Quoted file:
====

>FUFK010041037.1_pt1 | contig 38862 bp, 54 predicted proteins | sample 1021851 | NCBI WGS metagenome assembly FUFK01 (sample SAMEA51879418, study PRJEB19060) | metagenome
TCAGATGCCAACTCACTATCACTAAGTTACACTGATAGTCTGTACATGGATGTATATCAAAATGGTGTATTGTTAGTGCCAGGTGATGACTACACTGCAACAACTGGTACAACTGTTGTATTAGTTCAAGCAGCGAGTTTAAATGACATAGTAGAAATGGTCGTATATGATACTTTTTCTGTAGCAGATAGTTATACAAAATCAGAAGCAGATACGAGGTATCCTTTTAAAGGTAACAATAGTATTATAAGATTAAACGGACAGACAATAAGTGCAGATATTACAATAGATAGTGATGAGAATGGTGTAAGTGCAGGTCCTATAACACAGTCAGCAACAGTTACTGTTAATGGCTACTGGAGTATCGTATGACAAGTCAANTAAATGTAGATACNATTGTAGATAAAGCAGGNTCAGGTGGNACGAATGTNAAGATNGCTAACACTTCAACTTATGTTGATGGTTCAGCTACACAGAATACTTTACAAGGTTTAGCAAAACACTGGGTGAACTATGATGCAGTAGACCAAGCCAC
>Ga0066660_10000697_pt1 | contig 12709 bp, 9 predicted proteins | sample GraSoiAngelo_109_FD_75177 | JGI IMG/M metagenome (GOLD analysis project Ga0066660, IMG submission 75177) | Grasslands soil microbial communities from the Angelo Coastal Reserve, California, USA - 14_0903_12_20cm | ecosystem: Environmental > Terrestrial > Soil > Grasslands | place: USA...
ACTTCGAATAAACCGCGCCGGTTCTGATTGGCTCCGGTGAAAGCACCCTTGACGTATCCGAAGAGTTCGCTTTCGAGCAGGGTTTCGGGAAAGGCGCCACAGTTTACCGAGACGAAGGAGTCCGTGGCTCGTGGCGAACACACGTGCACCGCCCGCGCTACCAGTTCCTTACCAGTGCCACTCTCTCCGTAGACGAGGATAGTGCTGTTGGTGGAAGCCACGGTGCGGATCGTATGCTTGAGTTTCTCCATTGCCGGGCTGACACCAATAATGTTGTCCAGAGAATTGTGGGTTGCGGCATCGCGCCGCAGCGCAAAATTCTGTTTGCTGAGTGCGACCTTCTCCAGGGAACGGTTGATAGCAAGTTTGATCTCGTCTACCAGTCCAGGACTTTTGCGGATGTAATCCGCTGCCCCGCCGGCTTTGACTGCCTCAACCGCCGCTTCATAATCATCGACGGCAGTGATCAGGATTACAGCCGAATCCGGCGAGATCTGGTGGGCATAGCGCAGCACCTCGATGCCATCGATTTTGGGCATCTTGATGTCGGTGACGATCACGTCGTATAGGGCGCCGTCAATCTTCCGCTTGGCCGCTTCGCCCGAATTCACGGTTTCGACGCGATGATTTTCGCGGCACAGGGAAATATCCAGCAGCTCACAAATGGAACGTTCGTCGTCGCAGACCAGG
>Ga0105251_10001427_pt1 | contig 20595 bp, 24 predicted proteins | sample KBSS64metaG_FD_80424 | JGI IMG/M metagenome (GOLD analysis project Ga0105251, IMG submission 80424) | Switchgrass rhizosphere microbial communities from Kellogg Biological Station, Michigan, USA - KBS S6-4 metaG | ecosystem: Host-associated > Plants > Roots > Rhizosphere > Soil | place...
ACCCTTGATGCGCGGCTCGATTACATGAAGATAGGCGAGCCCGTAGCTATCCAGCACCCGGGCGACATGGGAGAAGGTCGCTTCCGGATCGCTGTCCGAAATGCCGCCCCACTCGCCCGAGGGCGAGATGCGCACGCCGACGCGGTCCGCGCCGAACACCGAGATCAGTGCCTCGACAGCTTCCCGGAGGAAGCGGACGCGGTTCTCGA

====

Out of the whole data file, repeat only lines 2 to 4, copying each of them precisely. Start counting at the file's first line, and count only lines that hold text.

TCAGATGCCAACTCACTATCACTAAGTTACACTGATAGTCTGTACATGGATGTATATCAAAATGGTGTATTGTTAGTGCCAGGTGATGACTACACTGCAACAACTGGTACAACTGTTGTATTAGTTCAAGCAGCGAGTTTAAATGACATAGTAGAAATGGTCGTATATGATACTTTTTCTGTAGCAGATAGTTATACAAAATCAGAAGCAGATACGAGGTATCCTTTTAAAGGTAACAATAGTATTATAAGATTAAACGGACAGACAATAAGTGCAGATATTACAATAGATAGTGATGAGAATGGTGTAAGTGCAGGTCCTATAACACAGTCAGCAACAGTTACTGTTAATGGCTACTGGAGTATCGTATGACAAGTCAANTAAATGTAGATACNATTGTAGATAAAGCAGGNTCAGGTGGNACGAATGTNAAGATNGCTAACACTTCAACTTATGTTGATGGTTCAGCTACACAGAATACTTTACAAGGTTTAGCAAAACACTGGGTGAACTATGATGCAGTAGACCAAGCCAC
>Ga0066660_10000697_pt1 | contig 12709 bp, 9 predicted proteins | sample GraSoiAngelo_109_FD_75177 | JGI IMG/M metagenome (GOLD analysis project Ga0066660, IMG submission 75177) | Grasslands soil microbial communities from the Angelo Coastal Reserve, California, USA - 14_0903_12_20cm | ecosystem: Environmental > Terrestrial > Soil > Grasslands | place: USA...
ACTTCGAATAAACCGCGCCGGTTCTGATTGGCTCCGGTGAAAGCACCCTTGACGTATCCGAAGAGTTCGCTTTCGAGCAGGGTTTCGGGAAAGGCGCCACAGTTTACCGAGACGAAGGAGTCCGTGGCTCGTGGCGAACACACGTGCACCGCCCGCGCTACCAGTTCCTTACCAGTGCCACTCTCTCCGTAGACGAGGATAGTGCTGTTGGTGGAAGCCACGGTGCGGATCGTATGCTTGAGTTTCTCCATTGCCGGGCTGACACCAATAATGTTGTCCAGAGAATTGTGGGTTGCGGCATCGCGCCGCAGCGCAAAATTCTGTTTGCTGAGTGCGACCTTCTCCAGGGAACGGTTGATAGCAAGTTTGATCTCGTCTACCAGTCCAGGACTTTTGCGGATGTAATCCGCTGCCCCGCCGGCTTTGACTGCCTCAACCGCCGCTTCATAATCATCGACGGCAGTGATCAGGATTACAGCCGAATCCGGCGAGATCTGGTGGGCATAGCGCAGCACCTCGATGCCATCGATTTTGGGCATCTTGATGTCGGTGACGATCACGTCGTATAGGGCGCCGTCAATCTTCCGCTTGGCCGCTTCGCCCGAATTCACGGTTTCGACGCGATGATTTTCGCGGCACAGGGAAATATCCAGCAGCTCACAAATGGAACGTTCGTCGTCGCAGACCAGG